Even in the twenty-first century, Leave Her to Heaven still has the potential to shock audiences with just how far Berent will go to control access to her husband. The scene in Leave Her to Heaven that shocked contemporary audiences was the drowning of Richard’s brother Danny. The young boy is partially recovering some use of his legs after contracting polio. From the safety of a small boat, Berent watches him drown in the lake by making him swim too far, and it is still a scene that grabs an audience by the throat. The impassive face of Berent magnifies the impact as she watches the young boy go down repeatedly. There is not a flicker of emotion or regret. She is an ice-cold killer.

Such a range of genres would seem to create a chaotic film, but it is beautifully directed, although the courtroom scenes verge on the surreal. While it is a beautiful film to watch, it is also full of horror. But it is the horror of everyday events, and the scenes that worried the 1940s censors most were when Berent openly talked about despising being pregnant. [5] Here was a woman who revolted against the thought of being pregnant and arranged a fall down the stairs to cause a miscarriage. In the 1940s, any woman who did not want to be pregnant and enjoy motherhood was beyond the pale. Moreover, Berent’s domesticity was almost suffocating, and there is an undercurrent that this perfect marriage, with all its material comforts, is a façade.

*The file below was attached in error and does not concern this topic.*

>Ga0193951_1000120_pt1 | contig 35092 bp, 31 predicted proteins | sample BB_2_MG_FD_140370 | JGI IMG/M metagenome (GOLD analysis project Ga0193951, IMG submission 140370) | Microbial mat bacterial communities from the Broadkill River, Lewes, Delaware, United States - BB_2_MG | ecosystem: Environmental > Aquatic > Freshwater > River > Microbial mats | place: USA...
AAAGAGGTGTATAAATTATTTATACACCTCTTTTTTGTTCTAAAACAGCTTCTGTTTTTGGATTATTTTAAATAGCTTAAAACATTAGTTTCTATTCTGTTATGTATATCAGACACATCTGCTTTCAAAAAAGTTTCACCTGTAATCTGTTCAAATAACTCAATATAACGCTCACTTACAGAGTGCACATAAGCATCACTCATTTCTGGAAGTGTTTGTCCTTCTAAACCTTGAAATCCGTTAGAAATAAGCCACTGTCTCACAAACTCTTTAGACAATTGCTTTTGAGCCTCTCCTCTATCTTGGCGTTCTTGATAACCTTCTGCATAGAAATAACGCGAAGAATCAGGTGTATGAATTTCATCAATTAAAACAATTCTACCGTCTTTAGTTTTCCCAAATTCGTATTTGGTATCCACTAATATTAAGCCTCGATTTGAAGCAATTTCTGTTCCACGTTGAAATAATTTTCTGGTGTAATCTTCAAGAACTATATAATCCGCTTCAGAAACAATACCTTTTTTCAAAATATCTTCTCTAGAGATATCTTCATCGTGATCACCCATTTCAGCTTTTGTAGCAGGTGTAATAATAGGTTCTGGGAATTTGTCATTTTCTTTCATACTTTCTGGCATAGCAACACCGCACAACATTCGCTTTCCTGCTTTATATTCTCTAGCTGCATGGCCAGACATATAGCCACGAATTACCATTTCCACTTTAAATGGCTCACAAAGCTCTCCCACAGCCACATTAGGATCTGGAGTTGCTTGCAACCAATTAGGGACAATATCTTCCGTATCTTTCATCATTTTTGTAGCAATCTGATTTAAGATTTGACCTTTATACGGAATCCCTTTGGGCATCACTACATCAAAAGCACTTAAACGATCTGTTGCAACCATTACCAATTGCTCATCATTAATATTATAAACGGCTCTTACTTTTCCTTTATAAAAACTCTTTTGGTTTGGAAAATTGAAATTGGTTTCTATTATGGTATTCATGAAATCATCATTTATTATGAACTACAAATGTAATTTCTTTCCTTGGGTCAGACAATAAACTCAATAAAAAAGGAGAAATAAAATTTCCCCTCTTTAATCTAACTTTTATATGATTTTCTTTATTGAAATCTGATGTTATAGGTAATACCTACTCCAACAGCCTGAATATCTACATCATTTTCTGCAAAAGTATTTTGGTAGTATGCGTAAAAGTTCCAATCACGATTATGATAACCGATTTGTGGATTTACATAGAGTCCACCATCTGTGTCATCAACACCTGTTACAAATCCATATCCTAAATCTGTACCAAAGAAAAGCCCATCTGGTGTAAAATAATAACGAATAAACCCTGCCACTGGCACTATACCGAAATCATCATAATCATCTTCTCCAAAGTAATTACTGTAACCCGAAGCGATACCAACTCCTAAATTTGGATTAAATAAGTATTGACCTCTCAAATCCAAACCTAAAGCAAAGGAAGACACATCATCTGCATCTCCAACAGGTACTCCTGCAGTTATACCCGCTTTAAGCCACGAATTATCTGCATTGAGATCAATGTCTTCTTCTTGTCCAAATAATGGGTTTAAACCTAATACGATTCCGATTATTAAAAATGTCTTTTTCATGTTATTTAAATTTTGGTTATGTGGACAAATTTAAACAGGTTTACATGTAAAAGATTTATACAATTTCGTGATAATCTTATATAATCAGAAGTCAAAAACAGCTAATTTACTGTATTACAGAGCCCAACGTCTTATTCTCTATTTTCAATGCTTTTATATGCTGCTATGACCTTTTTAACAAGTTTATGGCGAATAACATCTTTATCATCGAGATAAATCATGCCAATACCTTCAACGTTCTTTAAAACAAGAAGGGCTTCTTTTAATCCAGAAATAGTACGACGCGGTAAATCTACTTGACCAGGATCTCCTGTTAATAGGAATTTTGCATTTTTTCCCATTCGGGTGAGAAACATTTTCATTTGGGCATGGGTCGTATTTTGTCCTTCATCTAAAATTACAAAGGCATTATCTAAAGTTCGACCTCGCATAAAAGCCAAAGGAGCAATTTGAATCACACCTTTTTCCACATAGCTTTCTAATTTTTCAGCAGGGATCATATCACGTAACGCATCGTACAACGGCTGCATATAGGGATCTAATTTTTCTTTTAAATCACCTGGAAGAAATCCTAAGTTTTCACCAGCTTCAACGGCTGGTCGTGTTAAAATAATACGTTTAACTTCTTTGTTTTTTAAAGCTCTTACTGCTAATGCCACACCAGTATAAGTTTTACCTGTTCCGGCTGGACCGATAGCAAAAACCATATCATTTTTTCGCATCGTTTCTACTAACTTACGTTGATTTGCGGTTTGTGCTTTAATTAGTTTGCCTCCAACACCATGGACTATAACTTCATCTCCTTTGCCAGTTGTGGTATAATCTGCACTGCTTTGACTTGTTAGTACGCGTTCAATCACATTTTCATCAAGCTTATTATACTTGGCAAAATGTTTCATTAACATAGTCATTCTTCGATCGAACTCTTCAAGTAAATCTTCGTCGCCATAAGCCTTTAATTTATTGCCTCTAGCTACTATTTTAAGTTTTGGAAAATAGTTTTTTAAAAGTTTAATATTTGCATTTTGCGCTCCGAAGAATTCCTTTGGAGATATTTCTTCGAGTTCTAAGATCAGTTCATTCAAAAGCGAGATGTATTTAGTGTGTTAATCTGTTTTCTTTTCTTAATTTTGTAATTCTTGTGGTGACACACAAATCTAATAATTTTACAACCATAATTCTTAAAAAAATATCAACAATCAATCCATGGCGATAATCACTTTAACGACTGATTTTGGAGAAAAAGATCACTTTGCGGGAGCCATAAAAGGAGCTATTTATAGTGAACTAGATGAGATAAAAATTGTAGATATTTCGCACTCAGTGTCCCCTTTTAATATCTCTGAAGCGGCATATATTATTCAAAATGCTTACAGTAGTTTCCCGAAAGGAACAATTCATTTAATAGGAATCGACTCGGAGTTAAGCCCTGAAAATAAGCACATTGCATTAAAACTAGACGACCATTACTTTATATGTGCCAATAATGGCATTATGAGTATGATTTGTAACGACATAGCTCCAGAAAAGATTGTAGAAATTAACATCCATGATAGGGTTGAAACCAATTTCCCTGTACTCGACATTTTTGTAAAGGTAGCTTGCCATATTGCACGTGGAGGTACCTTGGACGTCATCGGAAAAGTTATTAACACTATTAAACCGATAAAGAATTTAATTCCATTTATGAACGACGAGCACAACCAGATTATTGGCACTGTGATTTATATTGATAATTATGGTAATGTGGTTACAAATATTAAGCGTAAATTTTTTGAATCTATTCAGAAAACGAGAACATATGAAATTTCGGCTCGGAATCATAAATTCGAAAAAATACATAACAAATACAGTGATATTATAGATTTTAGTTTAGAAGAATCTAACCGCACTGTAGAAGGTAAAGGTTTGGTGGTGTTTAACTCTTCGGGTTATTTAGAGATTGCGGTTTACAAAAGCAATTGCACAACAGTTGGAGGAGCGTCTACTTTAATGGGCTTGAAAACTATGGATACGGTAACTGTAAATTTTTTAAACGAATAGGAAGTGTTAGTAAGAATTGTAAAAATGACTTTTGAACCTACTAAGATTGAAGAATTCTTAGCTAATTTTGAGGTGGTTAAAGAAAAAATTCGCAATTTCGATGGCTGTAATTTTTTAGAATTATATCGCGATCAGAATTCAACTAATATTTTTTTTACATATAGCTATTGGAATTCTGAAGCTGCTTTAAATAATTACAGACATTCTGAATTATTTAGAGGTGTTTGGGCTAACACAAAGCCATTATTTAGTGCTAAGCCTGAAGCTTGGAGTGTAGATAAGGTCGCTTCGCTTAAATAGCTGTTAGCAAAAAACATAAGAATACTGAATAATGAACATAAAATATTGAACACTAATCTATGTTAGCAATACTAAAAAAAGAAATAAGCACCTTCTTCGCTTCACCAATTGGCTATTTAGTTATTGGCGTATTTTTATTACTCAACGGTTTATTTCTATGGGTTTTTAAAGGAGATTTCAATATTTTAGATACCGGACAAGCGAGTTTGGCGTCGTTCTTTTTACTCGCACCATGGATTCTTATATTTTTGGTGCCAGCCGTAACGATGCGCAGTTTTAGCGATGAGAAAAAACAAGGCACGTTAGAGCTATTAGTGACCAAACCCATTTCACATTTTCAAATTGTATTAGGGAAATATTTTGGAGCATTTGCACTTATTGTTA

The film’s influence stretches to the film version of Gone Girl (2014), with one critic arguing: “Leave Her to Heaven… fully wrestles with the ways obsession can warp us. Every time you think Ellen has done the worst thing possible, she goes another step farther, so much so that in many ways Leave Her to Heaven is a proto–Gone Girl. Rosamund Pike may not realize it, but her performance owes a lot to Tierney’s. Her face is like a lake where the smallest ripples feel profound, and she understands that beauty can be both weapon and wound. Her radiance blinds Richard to her true nature as a jealous and dangerous woman who will do anything to have him all to herself.”[6]